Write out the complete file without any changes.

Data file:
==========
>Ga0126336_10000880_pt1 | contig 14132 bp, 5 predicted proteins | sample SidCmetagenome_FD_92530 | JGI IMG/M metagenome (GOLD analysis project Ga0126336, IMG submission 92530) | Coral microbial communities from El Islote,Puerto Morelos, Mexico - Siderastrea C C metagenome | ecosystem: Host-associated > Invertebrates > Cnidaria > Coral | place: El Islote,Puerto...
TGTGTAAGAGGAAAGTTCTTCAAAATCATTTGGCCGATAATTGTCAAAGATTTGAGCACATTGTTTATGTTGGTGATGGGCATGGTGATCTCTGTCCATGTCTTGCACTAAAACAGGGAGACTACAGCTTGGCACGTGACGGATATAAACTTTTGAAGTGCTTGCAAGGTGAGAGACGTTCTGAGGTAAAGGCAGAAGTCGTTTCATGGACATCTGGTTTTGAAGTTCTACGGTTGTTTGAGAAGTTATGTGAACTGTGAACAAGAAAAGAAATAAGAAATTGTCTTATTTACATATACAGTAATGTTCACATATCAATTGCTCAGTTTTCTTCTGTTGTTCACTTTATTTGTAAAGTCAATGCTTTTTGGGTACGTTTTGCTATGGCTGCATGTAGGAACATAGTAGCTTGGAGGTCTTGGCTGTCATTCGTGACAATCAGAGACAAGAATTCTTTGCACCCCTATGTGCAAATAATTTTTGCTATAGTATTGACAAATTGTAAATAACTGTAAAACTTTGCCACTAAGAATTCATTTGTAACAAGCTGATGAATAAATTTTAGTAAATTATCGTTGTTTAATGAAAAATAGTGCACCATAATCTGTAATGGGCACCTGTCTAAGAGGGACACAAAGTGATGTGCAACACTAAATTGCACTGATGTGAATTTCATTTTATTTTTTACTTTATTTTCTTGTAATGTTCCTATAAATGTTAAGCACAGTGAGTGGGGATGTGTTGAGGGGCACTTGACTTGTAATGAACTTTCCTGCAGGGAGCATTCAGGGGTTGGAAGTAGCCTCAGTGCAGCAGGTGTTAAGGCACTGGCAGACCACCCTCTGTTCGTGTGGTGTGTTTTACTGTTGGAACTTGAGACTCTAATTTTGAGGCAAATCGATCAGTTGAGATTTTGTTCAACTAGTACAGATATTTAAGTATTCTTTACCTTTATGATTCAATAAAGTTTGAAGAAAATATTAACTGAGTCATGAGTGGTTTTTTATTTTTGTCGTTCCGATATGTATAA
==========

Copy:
>Ga0126336_10000880_pt1 | contig 14132 bp, 5 predicted proteins | sample SidCmetagenome_FD_92530 | JGI IMG/M metagenome (GOLD analysis project Ga0126336, IMG submission 92530) | Coral microbial communities from El Islote,Puerto Morelos, Mexico - Siderastrea C C metagenome | ecosystem: Host-associated > Invertebrates > Cnidaria > Coral | place: El Islote,Puerto...
TGTGTAAGAGGAAAGTTCTTCAAAATCATTTGGCCGATAATTGTCAAAGATTTGAGCACATTGTTTATGTTGGTGATGGGCATGGTGATCTCTGTCCATGTCTTGCACTAAAACAGGGAGACTACAGCTTGGCACGTGACGGATATAAACTTTTGAAGTGCTTGCAAGGTGAGAGACGTTCTGAGGTAAAGGCAGAAGTCGTTTCATGGACATCTGGTTTTGAAGTTCTACGGTTGTTTGAGAAGTTATGTGAACTGTGAACAAGAAAAGAAATAAGAAATTGTCTTATTTACATATACAGTAATGTTCACATATCAATTGCTCAGTTTTCTTCTGTTGTTCACTTTATTTGTAAAGTCAATGCTTTTTGGGTACGTTTTGCTATGGCTGCATGTAGGAACATAGTAGCTTGGAGGTCTTGGCTGTCATTCGTGACAATCAGAGACAAGAATTCTTTGCACCCCTATGTGCAAATAATTTTTGCTATAGTATTGACAAATTGTAAATAACTGTAAAACTTTGCCACTAAGAATTCATTTGTAACAAGCTGATGAATAAATTTTAGTAAATTATCGTTGTTTAATGAAAAATAGTGCACCATAATCTGTAATGGGCACCTGTCTAAGAGGGACACAAAGTGATGTGCAACACTAAATTGCACTGATGTGAATTTCATTTTATTTTTTACTTTATTTTCTTGTAATGTTCCTATAAATGTTAAGCACAGTGAGTGGGGATGTGTTGAGGGGCACTTGACTTGTAATGAACTTTCCTGCAGGGAGCATTCAGGGGTTGGAAGTAGCCTCAGTGCAGCAGGTGTTAAGGCACTGGCAGACCACCCTCTGTTCGTGTGGTGTGTTTTACTGTTGGAACTTGAGACTCTAATTTTGAGGCAAATCGATCAGTTGAGATTTTGTTCAACTAGTACAGATATTTAAGTATTCTTTACCTTTATGATTCAATAAAGTTTGAAGAAAATATTAACTGAGTCATGAGTGGTTTTTTATTTTTGTCGTTCCGATATGTATAA